Author Joel Sutherland from Ontario visited Barriere on May 6 during the 38th annual TD Children’s Book Week held May 2-9.
Sutherland is a Librarian, and holds a Masters Degree in Library and information Studies from the University of Wales. He is involved with a number of children’s programs that contribute to what he comments is his greatest professional satisfaction – which is getting children involved in and experiencing the pleasure of reading. As a young person he was fascinated with ‘ghostly stories’ in history, which eventually led him to become an author of five books of Canadian “Terrifying True Stories.”
Sutherland’s bright and lively personality soon captured the attention of the Brriere Secondary grade 8 students who met with him at the library that day. His audience seemed to be a bit blasé at the start of the presentation, but they soon showed a lively interest when Sutherland read a story from one of his books that came close to home; a tale about the old Tranquille sanatorium in Kamloops.
The kids became fascinated with the story, especially those who had visited the place recently since it became a museum. It was surprising to see the excitement and participation of the students when Sutherland told them about how he came to find that story, and how studying the details of history of that place was at times quite gruesome. It would not be surprising to now see many of these young teens signing out the book from the library.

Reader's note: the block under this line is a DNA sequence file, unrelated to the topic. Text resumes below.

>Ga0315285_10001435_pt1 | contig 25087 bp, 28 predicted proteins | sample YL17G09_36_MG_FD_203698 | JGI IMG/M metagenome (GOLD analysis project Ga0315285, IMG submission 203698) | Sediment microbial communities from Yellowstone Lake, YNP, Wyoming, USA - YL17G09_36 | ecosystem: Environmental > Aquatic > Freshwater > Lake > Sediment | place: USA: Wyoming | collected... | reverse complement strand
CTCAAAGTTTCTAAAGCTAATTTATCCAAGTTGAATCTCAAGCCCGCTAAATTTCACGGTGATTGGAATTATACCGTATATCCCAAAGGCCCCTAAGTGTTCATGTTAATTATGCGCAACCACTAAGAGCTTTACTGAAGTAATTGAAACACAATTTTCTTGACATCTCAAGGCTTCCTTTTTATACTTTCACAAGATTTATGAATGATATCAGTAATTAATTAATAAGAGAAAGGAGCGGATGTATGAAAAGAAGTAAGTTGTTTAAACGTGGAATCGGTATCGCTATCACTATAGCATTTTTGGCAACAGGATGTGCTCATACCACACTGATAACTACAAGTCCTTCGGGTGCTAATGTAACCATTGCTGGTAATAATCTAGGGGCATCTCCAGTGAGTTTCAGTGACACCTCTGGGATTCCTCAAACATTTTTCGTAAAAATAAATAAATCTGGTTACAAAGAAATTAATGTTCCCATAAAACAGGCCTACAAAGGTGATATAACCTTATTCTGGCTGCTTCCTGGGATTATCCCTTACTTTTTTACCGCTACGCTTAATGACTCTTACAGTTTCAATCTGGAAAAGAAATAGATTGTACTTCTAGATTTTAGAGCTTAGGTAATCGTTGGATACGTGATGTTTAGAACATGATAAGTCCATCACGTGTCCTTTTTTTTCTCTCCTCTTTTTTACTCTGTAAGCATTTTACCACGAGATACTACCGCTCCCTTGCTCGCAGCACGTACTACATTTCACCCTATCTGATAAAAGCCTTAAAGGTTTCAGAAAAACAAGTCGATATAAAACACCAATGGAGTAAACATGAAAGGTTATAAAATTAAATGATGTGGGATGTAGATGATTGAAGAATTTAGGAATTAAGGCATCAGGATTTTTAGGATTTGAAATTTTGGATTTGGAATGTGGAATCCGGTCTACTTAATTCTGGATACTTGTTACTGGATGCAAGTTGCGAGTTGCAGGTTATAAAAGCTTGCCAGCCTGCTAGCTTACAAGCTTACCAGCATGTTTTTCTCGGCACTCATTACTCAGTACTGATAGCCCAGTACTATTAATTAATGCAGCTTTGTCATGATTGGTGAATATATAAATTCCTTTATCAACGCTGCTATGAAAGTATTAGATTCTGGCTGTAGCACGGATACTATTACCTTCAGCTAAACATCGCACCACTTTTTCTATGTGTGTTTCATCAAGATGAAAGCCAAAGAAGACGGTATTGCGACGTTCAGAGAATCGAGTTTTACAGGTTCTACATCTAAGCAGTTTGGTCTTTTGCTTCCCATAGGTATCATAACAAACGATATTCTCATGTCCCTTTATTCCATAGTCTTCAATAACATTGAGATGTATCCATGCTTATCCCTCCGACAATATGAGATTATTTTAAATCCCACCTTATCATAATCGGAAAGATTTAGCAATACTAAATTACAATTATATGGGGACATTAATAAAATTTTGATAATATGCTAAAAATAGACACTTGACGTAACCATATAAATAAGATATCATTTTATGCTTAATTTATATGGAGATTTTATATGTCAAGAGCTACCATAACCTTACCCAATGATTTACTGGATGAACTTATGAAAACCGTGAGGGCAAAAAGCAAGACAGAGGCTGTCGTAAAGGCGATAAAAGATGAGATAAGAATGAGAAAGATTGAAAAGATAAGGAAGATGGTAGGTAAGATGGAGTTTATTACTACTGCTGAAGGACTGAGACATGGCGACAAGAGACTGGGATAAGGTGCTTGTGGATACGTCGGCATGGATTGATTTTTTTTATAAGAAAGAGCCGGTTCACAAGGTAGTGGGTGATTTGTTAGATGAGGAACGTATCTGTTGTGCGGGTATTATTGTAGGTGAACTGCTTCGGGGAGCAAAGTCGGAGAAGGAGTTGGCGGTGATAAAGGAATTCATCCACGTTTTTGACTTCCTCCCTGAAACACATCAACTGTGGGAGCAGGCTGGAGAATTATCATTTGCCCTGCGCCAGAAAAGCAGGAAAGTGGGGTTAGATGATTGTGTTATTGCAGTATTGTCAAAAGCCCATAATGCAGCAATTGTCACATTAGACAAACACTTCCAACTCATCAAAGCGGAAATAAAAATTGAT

Part of Sutherland’s presentation introduced the students to story writing. He offered a written outline of a story that was not known to the students with spaces left to insert words. The group was asked to give adjectives and other parts of speech to be inserted into the story. What fun that was for all concerned.
When this activity was completed, Sutherland then read the new story which had been titled ‘A Halloween Party’. The group laughed and commented with great enthusiasm on what they had helped to write.
Author Joel Sutherland certainly captured the young teen’s interest in reading books and perhaps even kindled the urge to write stories themselves some day.
A standing ovation for Sutherland as he departed the library certainly demonstrated the group’s appreciation of this interesting author’s visit to the Barriere Library.